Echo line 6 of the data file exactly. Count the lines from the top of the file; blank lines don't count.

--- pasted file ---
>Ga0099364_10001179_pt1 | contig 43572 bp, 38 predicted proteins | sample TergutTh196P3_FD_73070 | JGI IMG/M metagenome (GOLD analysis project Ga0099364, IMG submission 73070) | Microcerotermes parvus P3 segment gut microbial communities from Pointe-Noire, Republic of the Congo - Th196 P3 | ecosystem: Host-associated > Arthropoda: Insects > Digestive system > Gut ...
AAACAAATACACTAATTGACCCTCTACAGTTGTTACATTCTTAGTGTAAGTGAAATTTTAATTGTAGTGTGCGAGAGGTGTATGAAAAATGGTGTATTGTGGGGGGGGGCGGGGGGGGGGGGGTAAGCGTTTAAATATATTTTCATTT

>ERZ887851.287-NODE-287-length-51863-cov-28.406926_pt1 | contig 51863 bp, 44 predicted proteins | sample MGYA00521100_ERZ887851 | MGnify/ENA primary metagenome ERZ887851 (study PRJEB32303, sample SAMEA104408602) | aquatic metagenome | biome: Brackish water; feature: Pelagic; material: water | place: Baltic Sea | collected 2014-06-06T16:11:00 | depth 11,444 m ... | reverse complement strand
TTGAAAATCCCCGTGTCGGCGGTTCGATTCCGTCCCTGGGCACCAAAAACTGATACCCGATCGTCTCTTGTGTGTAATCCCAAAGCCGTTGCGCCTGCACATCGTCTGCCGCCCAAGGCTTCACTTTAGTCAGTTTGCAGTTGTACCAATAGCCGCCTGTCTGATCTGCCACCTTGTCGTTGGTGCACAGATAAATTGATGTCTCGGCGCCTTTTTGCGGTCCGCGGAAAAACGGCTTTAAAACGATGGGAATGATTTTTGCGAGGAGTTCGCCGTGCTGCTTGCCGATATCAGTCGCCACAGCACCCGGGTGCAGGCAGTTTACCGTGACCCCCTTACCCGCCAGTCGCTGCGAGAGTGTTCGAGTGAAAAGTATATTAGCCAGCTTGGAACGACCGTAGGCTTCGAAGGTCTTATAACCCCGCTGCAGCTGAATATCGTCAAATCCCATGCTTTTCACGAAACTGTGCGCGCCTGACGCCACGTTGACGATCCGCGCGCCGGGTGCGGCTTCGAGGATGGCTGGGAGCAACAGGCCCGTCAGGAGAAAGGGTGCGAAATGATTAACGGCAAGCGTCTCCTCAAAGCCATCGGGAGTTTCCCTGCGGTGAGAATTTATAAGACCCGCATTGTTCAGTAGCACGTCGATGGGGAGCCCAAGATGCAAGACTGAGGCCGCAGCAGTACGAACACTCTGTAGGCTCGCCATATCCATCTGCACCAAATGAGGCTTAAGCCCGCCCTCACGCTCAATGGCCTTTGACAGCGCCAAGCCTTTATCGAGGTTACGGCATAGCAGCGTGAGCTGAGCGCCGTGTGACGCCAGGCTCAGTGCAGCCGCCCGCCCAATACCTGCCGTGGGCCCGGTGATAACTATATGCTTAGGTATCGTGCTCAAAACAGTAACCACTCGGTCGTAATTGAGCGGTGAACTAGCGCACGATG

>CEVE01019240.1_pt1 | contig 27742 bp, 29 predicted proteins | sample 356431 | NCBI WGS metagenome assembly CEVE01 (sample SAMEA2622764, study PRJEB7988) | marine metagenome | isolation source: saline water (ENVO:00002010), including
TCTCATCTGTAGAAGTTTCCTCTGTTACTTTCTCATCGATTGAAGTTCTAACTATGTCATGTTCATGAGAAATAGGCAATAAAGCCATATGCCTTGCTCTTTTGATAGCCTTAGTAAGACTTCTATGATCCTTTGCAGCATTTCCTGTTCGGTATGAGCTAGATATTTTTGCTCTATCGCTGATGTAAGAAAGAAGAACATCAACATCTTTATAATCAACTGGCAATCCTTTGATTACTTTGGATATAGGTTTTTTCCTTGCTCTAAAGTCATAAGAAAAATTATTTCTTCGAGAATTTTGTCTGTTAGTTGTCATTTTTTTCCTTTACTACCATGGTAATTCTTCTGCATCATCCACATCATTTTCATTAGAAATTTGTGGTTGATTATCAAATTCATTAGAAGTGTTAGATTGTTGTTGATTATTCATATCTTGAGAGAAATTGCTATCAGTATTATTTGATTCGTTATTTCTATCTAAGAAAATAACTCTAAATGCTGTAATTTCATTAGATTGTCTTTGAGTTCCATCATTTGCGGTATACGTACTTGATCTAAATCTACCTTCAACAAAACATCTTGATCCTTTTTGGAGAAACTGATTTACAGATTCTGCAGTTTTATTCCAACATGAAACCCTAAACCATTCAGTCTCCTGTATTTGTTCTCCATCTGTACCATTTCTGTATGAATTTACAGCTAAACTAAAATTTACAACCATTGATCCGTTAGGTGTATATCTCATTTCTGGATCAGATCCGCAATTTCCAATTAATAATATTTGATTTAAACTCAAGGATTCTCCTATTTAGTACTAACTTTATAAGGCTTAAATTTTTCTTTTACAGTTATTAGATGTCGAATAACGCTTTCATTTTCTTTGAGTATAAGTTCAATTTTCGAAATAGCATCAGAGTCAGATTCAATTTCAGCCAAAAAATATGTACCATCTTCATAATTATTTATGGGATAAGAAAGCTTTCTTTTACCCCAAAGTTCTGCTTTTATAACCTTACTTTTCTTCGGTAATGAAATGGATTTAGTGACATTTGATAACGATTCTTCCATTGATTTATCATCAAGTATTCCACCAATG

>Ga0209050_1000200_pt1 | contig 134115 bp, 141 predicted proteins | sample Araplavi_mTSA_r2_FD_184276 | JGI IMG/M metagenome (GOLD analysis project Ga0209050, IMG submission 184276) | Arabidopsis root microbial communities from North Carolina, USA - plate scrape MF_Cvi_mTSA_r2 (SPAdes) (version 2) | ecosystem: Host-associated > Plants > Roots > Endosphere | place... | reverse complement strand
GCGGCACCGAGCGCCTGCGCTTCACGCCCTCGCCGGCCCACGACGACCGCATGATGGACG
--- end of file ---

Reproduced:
TCTCATCTGTAGAAGTTTCCTCTGTTACTTTCTCATCGATTGAAGTTCTAACTATGTCATGTTCATGAGAAATAGGCAATAAAGCCATATGCCTTGCTCTTTTGATAGCCTTAGTAAGACTTCTATGATCCTTTGCAGCATTTCCTGTTCGGTATGAGCTAGATATTTTTGCTCTATCGCTGATGTAAGAAAGAAGAACATCAACATCTTTATAATCAACTGGCAATCCTTTGATTACTTTGGATATAGGTTTTTTCCTTGCTCTAAAGTCATAAGAAAAATTATTTCTTCGAGAATTTTGTCTGTTAGTTGTCATTTTTTTCCTTTACTACCATGGTAATTCTTCTGCATCATCCACATCATTTTCATTAGAAATTTGTGGTTGATTATCAAATTCATTAGAAGTGTTAGATTGTTGTTGATTATTCATATCTTGAGAGAAATTGCTATCAGTATTATTTGATTCGTTATTTCTATCTAAGAAAATAACTCTAAATGCTGTAATTTCATTAGATTGTCTTTGAGTTCCATCATTTGCGGTATACGTACTTGATCTAAATCTACCTTCAACAAAACATCTTGATCCTTTTTGGAGAAACTGATTTACAGATTCTGCAGTTTTATTCCAACATGAAACCCTAAACCATTCAGTCTCCTGTATTTGTTCTCCATCTGTACCATTTCTGTATGAATTTACAGCTAAACTAAAATTTACAACCATTGATCCGTTAGGTGTATATCTCATTTCTGGATCAGATCCGCAATTTCCAATTAATAATATTTGATTTAAACTCAAGGATTCTCCTATTTAGTACTAACTTTATAAGGCTTAAATTTTTCTTTTACAGTTATTAGATGTCGAATAACGCTTTCATTTTCTTTGAGTATAAGTTCAATTTTCGAAATAGCATCAGAGTCAGATTCAATTTCAGCCAAAAAATATGTACCATCTTCATAATTATTTATGGGATAAGAAAGCTTTCTTTTACCCCAAAGTTCTGCTTTTATAACCTTACTTTTCTTCGGTAATGAAATGGATTTAGTGACATTTGATAACGATTCTTCCATTGATTTATCATCAAGTATTCCACCAATG